A Neighborhood of Unentered Doors


After a discussion about favorite places in Tokyo, one of my students told me about her favorite neighborhood, Nishi Ogikubo. The student, Kyoko, is a super sweet, hardworking, single mother. She has a great funky style. Like once she had a handbag made of Heineken beer cans that was surprisingly chic.

When she learned that I had never been to Nishi Ogikubo, or even heard of it, she excitedly told me of all the cool shops there, and charming cafes. And on the last day of class she gave me this hand-drawn map, with recommended places to visit. That was about 5 months ago and I’ve been itching to go there since.


Yesterday I had a free morning and hopped on the Chuo Line to pay a visit. At first glance it seemed like any other newly renovated local station area: chain restaurants, discount bag stores, pachinko parlors. The map appeared to be separated into 3 main areas. I went to the smallest one first where there was a natural food store, an organic restaurant, and a new age bookstore. Unfortunately, only the food store was open.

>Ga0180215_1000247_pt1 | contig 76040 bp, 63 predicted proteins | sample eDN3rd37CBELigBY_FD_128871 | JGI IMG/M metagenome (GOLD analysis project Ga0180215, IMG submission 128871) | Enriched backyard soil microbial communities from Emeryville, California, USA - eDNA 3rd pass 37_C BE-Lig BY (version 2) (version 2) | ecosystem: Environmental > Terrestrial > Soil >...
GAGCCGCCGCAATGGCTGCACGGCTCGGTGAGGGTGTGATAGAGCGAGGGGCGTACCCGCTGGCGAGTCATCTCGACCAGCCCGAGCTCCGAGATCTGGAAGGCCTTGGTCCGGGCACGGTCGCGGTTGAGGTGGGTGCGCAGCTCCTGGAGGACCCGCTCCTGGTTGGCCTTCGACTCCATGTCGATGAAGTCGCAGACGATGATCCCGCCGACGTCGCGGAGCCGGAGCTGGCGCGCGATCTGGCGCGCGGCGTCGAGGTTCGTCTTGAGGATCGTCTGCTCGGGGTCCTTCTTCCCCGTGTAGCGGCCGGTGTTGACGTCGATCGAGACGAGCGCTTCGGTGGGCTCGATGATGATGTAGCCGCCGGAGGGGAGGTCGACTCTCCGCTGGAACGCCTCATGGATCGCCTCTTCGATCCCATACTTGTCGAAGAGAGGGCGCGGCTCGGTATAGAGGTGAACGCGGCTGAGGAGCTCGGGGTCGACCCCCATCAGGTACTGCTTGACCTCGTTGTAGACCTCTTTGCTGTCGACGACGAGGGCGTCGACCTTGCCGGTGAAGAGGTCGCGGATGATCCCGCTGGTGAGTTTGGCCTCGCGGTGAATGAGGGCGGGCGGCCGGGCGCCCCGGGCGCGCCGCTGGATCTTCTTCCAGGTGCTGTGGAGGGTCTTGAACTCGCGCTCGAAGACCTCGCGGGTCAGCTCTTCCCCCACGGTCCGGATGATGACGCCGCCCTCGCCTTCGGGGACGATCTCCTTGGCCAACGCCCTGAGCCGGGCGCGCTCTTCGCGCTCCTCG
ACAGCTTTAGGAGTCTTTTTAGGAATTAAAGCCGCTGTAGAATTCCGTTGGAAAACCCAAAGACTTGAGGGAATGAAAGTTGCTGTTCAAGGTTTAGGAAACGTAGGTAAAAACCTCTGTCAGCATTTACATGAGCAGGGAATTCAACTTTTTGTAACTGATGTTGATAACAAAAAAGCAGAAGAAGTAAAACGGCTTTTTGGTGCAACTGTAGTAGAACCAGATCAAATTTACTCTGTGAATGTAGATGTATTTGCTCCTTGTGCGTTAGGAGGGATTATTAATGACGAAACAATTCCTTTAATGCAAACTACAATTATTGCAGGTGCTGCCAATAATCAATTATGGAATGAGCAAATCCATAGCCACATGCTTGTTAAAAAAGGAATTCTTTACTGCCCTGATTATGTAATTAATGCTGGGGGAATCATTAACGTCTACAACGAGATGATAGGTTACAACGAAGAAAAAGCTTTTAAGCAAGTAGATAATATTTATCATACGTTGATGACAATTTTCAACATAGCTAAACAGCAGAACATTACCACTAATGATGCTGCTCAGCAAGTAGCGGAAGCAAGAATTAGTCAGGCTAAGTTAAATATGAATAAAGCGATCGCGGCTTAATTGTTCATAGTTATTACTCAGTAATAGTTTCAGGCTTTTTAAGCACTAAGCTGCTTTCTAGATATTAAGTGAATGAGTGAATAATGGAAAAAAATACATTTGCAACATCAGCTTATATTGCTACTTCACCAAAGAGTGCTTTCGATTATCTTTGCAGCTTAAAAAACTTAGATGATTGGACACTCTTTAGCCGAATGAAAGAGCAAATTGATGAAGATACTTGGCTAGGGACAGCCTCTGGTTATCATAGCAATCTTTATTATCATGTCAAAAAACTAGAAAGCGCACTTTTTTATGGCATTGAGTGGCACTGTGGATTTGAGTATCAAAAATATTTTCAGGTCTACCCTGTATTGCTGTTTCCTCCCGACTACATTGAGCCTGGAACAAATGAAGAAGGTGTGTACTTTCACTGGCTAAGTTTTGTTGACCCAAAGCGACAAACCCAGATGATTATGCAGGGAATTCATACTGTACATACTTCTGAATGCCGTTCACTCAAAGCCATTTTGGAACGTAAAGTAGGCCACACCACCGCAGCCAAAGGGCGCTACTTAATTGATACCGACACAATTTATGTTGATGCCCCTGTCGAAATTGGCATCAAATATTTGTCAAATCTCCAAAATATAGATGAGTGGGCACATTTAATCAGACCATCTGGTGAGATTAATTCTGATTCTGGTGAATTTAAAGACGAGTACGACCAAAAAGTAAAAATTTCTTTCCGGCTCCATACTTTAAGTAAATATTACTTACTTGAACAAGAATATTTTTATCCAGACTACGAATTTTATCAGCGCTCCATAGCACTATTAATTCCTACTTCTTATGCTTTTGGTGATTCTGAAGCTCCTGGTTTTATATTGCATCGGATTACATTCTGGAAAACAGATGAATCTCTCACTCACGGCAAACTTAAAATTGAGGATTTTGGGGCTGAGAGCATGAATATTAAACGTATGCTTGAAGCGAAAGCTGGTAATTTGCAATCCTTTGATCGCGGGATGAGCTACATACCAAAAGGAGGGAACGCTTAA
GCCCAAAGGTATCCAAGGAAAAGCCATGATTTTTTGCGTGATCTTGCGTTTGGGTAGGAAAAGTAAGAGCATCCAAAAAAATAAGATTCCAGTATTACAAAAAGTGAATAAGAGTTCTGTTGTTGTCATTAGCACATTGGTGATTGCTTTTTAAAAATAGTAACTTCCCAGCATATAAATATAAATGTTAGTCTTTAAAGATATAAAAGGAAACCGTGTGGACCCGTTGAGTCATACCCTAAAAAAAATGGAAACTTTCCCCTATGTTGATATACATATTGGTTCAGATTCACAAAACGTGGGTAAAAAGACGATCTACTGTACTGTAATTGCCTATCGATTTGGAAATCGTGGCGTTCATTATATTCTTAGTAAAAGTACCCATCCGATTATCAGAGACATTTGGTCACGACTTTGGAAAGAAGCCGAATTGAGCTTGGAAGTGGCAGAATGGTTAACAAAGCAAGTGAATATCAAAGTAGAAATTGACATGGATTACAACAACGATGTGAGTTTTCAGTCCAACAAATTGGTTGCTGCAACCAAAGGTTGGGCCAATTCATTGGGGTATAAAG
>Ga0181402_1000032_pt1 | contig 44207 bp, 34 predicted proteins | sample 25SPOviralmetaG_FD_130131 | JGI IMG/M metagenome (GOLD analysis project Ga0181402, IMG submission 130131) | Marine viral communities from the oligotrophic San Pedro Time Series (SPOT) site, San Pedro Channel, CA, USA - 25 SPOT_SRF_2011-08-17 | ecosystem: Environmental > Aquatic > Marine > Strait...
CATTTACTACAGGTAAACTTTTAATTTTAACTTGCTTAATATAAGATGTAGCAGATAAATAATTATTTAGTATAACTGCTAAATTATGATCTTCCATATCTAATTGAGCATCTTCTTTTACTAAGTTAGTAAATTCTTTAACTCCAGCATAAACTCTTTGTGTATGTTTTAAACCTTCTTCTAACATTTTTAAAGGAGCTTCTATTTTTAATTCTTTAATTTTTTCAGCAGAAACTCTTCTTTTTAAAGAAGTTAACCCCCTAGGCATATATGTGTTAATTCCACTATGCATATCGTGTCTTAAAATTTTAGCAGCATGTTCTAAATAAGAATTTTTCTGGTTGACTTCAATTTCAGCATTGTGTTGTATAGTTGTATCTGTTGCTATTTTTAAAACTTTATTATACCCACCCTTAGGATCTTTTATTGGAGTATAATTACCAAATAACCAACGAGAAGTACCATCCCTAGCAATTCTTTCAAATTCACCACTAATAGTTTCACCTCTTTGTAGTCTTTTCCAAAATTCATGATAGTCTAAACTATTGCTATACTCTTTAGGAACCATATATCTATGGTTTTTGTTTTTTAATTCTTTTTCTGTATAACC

So next I went along Fushimi St. By then it was 11am but most of the stores were closed. I noticed that many of the stores were closed on Wednesdays. This is similar to many restaurants in the U.S. that are closed on Mondays. Although in Japan, a neighborhood can decide that day off to be Tuesday, Wednesday, or even Thursday.

Nevertheless, along the side streets there were numerous cafes, most closed. But I got lots of great shots of interesting doors. Nishi Ogikubo definitely has the best collection of intriguing cafes in Tokyo.

Mr. Shallows

Among the few cafes that were open I ventured into Shallow’s Café, which is just out of Kyoko’s map (go to the end of Fushimi St. and turn right). It had been open only two weeks. What drew me in were the displays of 60’s and 70’s rock album covers in the window.

The café concept is to listen to an album from the owner’s collection and drink coffee or eat lunch. I requested something by Crosby, Stills, Nash and Young. And he pulled out a Stephen Stills solo album that I’d never heard. Awesome! I enjoyed the clean, wood look of the interior, littered with bits of Americana. The owner, who spoke very good English, explained that he wanted to share his collection of music. When I asked him about the name of the café, he explained that his Japanese surname translates to “the shallows of a body of water”.

Also in the neighborhood were many antique shops. North of the station there was a cute street with a great bookstore with lots of children’s books, and folk crafts stores. I found a lot of import goods and furniture that were a fraction of the price in more trendy neighborhoods. I’m definitely going back. But not on a Wednesday. Although, I like the mystery of a neighborhood filled with colorful unentered doors.

Click on any of the pictures to see more from the neighborhood.

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